Jason Whitman’s hapless animals at Rebus Works | Arts

Jason Whitman’s hapless animals at Rebus Works

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  • Courtesy of Rebus Works
Jason Whitman:
Drawings
Rebus Works

Through March

Remember that guy in high school who was always drawing? You always wanted to sit in the row next to him so you could peek over during class to see what he was scrawling there, hiding the paper with an arm so the teacher couldn’t see what he was up to. I have a feeling that Jason Whitman was one of those guys.

Whitman’s 25 or so pencil drawings currently at Rebus Works in Raleigh still show something of that album-cover, adolescent hand, featuring painstakingly shaded animals under various degrees of ironic duress, but through their seriality he’s developed a more critical mischief.

Almost every drawing fits into one series or another. Putting the titles of the drawings in this review is really a bit of a spoiler, as it’s the moment that you lean in close to Whitman’s work to read the title, written in tiny fullcaps, that you really see the piece. Whitman has developed a vocabulary of drawing-title relationships that spark more often than they fizzle.

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  • Courtesy of Rebus Works
Whitman’s prominent motif is to place an animal’s head and shoulders upon a human’s skeleton. Although the animals are drawn with great shading and detail, the skeleton is rendered in a cartoony outline verging on bubble-letters. He even has finger puppets of some of these, for the child in your family who disses Disney for Tim Burton.

Some of Whitman’s titles pun off the animals too simply—a disgruntled sea turtle scowls out of “Shell of Your Former Self.” But when he pairs two animals in one drawing, the implied conversation works better. A retriever turns its head to a chimpanzee in “So Now What?” A lynx and rabbit stand awkwardly beside each other in “True Love Will Find You In the End.” Whitman’s earnest hand and clear stylization denies any sense of simple gore. You don’t imagine a stripped-away animal body somewhere. The animals themselves seem unperturbed at the absences of their bodies.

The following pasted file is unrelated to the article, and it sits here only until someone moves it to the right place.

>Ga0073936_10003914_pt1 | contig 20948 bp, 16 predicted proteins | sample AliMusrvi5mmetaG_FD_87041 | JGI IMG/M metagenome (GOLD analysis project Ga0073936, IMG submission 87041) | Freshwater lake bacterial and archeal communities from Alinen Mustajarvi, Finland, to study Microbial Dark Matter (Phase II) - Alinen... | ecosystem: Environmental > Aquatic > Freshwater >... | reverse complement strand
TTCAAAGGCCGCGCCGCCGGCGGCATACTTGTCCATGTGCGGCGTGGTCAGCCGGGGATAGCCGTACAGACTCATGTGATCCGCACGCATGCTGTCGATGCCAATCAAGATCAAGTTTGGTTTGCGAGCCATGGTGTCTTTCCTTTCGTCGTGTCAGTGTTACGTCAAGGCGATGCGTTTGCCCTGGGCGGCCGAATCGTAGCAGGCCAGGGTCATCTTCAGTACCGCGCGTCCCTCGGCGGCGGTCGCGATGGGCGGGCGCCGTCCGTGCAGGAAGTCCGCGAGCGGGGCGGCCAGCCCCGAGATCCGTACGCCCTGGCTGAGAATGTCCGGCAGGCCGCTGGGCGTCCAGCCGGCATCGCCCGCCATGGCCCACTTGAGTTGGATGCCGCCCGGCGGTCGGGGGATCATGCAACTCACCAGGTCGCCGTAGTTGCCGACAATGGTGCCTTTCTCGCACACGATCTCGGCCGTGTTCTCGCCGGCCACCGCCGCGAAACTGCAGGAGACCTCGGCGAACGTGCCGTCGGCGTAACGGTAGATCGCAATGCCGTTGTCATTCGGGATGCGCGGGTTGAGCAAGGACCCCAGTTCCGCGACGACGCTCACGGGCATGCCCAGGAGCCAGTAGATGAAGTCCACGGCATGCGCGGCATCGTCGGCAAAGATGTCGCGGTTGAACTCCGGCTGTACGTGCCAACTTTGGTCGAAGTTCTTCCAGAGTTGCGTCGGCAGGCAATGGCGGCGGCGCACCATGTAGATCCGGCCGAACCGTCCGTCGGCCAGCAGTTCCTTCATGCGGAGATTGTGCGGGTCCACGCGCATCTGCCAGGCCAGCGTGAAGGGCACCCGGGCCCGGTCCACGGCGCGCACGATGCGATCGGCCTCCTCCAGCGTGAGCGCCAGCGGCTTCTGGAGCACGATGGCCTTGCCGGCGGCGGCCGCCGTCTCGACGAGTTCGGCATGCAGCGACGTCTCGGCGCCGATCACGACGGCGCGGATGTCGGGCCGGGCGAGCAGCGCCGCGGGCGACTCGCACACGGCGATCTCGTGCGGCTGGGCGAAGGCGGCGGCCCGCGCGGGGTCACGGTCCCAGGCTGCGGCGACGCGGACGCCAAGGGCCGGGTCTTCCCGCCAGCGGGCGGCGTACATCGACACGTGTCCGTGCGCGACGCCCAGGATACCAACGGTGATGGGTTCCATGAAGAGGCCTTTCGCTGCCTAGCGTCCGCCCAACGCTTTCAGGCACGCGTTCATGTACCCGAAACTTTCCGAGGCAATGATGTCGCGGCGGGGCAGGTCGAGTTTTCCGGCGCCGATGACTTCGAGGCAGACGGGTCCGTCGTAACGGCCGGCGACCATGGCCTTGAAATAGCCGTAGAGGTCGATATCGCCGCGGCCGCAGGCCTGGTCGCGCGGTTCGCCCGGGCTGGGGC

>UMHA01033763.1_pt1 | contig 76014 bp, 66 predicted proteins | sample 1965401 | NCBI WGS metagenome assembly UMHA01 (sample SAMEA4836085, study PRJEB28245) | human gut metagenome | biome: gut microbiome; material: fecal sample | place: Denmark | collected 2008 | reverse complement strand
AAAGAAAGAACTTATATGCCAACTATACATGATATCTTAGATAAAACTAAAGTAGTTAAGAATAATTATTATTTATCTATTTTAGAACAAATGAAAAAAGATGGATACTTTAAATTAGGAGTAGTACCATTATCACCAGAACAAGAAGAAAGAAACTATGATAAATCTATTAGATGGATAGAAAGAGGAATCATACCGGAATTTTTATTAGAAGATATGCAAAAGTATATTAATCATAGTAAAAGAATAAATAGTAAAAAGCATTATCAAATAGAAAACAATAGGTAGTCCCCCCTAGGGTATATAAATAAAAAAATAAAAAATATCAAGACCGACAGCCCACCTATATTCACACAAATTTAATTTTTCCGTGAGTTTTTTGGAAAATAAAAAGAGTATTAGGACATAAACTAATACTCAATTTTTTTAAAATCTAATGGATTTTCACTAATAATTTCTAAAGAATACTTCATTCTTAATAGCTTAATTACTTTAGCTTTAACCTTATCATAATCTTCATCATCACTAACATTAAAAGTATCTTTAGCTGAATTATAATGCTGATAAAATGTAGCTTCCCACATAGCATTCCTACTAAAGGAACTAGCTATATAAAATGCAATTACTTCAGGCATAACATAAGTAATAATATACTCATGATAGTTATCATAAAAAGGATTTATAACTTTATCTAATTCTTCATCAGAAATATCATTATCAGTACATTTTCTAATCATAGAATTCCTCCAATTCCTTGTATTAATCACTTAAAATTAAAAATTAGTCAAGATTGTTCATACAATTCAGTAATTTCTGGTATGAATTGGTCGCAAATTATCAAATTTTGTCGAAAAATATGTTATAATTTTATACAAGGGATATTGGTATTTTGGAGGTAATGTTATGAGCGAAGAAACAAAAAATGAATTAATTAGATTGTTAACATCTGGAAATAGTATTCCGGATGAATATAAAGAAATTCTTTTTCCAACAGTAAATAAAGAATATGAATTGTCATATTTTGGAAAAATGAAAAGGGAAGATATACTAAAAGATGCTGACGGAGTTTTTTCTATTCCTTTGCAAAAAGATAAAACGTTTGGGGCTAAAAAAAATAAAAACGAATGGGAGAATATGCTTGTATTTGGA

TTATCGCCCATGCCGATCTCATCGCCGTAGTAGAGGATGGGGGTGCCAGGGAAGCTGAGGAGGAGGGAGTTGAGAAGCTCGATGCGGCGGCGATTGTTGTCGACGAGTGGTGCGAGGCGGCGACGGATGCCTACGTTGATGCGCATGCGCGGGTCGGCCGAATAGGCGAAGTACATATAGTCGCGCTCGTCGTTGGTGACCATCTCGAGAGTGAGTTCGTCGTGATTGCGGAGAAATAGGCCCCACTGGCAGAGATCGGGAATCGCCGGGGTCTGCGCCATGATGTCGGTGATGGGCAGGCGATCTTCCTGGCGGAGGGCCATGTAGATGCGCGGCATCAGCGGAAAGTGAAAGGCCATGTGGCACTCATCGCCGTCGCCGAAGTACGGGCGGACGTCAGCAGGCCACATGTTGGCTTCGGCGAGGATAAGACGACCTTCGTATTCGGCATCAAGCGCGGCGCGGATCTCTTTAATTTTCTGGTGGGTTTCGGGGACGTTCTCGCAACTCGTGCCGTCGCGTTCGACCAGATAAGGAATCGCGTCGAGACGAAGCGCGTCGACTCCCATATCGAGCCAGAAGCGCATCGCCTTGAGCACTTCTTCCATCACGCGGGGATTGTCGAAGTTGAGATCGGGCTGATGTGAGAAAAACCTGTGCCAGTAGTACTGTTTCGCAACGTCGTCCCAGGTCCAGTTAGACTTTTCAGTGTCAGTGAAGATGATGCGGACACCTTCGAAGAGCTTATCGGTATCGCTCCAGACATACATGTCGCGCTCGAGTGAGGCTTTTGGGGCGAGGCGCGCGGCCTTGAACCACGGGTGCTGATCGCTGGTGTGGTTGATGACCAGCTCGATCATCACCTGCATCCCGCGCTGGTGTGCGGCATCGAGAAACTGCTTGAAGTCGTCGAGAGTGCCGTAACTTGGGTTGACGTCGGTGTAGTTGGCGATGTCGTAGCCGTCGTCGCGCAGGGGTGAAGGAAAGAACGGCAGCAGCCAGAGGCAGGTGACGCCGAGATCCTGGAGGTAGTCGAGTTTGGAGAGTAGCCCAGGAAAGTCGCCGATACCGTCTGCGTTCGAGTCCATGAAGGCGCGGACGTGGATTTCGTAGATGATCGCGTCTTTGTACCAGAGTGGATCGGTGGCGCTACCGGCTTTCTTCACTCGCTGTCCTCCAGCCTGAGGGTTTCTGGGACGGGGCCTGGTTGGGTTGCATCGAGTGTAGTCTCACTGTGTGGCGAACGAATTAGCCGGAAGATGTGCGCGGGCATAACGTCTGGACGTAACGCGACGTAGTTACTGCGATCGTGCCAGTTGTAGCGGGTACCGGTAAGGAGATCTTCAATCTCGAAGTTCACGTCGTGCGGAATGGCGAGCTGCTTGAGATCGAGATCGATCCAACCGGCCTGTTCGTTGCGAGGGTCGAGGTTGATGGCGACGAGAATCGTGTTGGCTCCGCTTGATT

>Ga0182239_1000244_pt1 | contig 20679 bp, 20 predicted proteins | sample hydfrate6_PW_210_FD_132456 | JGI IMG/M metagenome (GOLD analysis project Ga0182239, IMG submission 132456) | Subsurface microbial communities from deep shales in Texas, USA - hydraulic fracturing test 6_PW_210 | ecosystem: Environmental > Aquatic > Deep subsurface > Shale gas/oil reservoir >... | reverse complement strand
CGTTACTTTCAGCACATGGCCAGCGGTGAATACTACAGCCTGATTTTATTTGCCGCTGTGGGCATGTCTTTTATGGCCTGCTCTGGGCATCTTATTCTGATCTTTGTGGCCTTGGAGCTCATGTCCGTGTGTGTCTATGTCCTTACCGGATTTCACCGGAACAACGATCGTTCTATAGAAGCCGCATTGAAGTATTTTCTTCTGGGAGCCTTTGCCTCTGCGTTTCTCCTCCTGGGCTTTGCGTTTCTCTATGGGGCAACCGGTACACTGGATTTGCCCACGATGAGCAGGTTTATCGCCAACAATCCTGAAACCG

In the “Breathing Exercise” series, animals in profile emit multicolored curled shapes from their mouths. Something between a wordless voice bubble and a watercolor paisley, the shapes seem like an essence is betraying or fleeing these stoic rats, rabbits, and squirrels.

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  • Courtesy of Rebus Works
A more interesting and vaguely environmental series involves animals again in full-body profile with little landscape scenes on their backs. In “If You Know You’re History,” a buffalo with flowers coming out of its back is literally pushing up daisies. A tired-looking deer bears a mini Manhattan in “I Think This Is Where I Get Off.” The ferret toting a dead forest in “I Know What I Did Was Wrong” expresses an ambivalence between guilt and accusation.

The coolest piece in the show is a standalone drawing that perhaps represents a new direction for Whitman. “Don’t You Take Anything Seriously?” is a mélange of elements and characteristics that trusts the viewer to look closely enough at the image to discern Whitman’s mischief without a title to point it out. There’s a striped animal body with a foxtail, hoofed back feet, and cat-paw front feet. Atop its head is a long swoosh structure that goes up to a crowned and beatifically smiling cloud, glimmering with sparkle lines.

This drawing is goofy and creepy all at the same time. It made me want to buy a football franchise and use it as my logo, just to see burly guys with it on the sides of their helmets. If this is where Whitman is going, then we should follow along.

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